The Food and Agriculture Policy Research Institute (FAPRI) released its long-term grain and livestock price baseline recently and the key results are similar to those suggested in USDA’s projections to 2023. Crop prices are projected to be much lower than they have been recently, but the FAPRI forecasts have prices a little higher than those in the USDA report.
The corn price falls to $4.42 per bushel in the current crop year, drops to $4.17 next season and averages $4 per bushel during the 2015/16 to 2023/24 period. Corn area declines to 91.3 million acres in 2014, stays close to 91 million acres per year through 2020 and ends up near 90 million acres in the last three years of the forecast.
With very little increase in the amount of corn used for ethanol, total domestic demand for corn stays basically flat through the next decade. But exports increase significantly, according to FAPRI, rising to 2.9 billion bushels by 2023/24, up from 1.447 billion in the current year. Corn ending stocks rise to 2 billion bushels by 2017/18 and 2.2 billion by the end of the period. Corn prices generally stay above the $3.70 per bushel reference price under the PLC farm program.
FAPRI puts 2014 soybean acreage at 78.7 million acres, which turns out to be the highest level through the 10 year forecast period. For the most part, U.S. soybean acreage is between 76 million and 77 million acres. U.S. soybean ending stocks stay pretty tight through the forecast, between 200 million and 250 million bushels. Soybean prices average close to $9.80 per bushel over the next 10 years, well below the current cash price near $14 per bushel. U.S. soybean exports increase by a relatively modest 8 percent from now through 2023/24.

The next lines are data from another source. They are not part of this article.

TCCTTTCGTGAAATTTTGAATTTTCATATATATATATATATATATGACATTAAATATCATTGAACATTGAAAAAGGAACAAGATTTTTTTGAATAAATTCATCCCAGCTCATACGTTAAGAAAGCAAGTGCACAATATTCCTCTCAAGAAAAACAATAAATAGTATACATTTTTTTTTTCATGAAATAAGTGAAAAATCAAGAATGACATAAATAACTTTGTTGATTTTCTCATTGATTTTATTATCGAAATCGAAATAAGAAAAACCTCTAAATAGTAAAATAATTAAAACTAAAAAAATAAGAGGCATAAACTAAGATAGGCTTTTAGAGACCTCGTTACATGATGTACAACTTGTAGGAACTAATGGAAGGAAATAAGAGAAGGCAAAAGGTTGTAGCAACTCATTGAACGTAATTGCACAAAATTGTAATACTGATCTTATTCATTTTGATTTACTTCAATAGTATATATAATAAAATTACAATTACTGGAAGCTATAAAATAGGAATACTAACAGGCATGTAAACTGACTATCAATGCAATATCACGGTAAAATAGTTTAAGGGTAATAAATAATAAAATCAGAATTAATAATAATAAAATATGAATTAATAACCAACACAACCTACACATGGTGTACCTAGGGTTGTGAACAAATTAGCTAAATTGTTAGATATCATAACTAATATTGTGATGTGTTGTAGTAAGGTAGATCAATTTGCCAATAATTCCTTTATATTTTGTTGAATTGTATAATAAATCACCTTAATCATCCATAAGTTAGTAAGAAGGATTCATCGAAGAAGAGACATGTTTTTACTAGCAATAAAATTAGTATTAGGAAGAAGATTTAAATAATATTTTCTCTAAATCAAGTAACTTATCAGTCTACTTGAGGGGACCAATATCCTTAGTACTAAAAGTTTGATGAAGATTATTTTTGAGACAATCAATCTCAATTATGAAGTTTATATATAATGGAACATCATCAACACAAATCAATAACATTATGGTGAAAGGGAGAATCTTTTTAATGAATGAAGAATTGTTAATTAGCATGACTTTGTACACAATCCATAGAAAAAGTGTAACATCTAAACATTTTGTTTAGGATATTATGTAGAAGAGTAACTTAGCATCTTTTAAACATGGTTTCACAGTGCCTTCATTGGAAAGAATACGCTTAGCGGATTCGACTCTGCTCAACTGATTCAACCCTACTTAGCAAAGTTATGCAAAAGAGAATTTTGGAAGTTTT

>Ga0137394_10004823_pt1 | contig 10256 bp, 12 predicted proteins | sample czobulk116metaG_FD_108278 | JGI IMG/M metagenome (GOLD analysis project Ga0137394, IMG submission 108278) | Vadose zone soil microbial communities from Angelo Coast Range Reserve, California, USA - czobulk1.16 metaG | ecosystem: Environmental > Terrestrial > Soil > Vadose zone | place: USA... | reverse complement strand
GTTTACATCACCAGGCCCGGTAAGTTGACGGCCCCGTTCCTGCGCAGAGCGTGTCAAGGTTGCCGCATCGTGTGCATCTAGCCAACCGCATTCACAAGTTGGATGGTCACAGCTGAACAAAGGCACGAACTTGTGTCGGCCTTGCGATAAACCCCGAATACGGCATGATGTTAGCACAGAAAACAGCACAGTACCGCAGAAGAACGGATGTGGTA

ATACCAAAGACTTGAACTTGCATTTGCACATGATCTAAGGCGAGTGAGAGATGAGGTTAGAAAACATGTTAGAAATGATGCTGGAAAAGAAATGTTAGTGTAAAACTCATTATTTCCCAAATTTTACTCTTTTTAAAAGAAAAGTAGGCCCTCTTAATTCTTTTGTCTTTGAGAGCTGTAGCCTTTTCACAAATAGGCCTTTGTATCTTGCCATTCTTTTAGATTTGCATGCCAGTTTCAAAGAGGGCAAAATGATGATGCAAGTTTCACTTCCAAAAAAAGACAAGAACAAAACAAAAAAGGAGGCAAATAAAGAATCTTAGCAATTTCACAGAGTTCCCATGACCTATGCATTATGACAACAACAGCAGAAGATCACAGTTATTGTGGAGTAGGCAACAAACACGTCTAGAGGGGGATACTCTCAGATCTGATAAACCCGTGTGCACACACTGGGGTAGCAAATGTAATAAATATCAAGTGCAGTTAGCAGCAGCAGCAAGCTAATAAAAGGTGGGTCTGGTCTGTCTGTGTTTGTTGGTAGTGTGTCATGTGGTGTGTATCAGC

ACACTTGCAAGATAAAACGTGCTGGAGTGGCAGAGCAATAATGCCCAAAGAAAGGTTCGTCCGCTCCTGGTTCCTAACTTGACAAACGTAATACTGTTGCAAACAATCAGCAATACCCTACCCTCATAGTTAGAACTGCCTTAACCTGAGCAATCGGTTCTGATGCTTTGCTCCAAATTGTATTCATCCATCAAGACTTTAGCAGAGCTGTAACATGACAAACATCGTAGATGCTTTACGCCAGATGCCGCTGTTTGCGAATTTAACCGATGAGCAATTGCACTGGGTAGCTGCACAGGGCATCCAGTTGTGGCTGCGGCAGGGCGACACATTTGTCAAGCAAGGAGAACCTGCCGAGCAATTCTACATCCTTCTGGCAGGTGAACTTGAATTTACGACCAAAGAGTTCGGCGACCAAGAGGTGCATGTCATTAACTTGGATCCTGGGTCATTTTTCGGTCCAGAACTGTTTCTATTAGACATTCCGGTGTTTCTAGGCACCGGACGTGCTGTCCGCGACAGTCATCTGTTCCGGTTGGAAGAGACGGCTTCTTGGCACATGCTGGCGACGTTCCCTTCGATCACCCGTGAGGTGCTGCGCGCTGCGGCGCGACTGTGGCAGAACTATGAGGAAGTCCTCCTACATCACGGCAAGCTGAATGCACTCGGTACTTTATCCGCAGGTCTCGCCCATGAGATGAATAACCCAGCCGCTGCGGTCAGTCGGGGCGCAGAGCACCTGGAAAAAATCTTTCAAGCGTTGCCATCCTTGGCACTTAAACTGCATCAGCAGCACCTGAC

Wheat prices are forecast to be lower during the next decade. Prices average between $5 and $5.50 per bushel. FAPRI puts 2014 wheat acreage at 57 million acres and acreage holds pretty steady near 56.1 million to 56.7 million acres through the forecast. Domestic demand increases by just 3 percent from the 2013/14 forecast to 2023/24 and exports are up even less. But demand is forecast to fall by 100 million bushels in 2014/15, then slowly recover over the next several years. We don’t get back to 2013/14 levels until 2019/20. For most of the forecast FAPRI’s expected farm prices are below the reference price of $5.50 per bushel in the new farm bill.
The beef cow inventory begins to rise this year and it peaks at 30.9 million head in 2018 and 2019. By 2023 the inventory is back to near the 30-million-head level. The total cattle inventory peaks at 91.3 million head in 2019, up 4 percent from the level recorded at the beginning of this year. Cattle prices peak in 2015 and gradually decline in subsequent years.
Net cash farm income falls to just under $110 billion this year, down from more than $130 billion in 2013. Net cash income continues to erode through 2018, falling to $102.6 billion. Then there is a little rebound up to $105.3 billion by the end of the forecast. Government payments average a little less than $10 billion per year over the next decade, but they are only expected to be $6 billion in 2014. Cash expenses go up by about 1 percent per year through the next 10 years.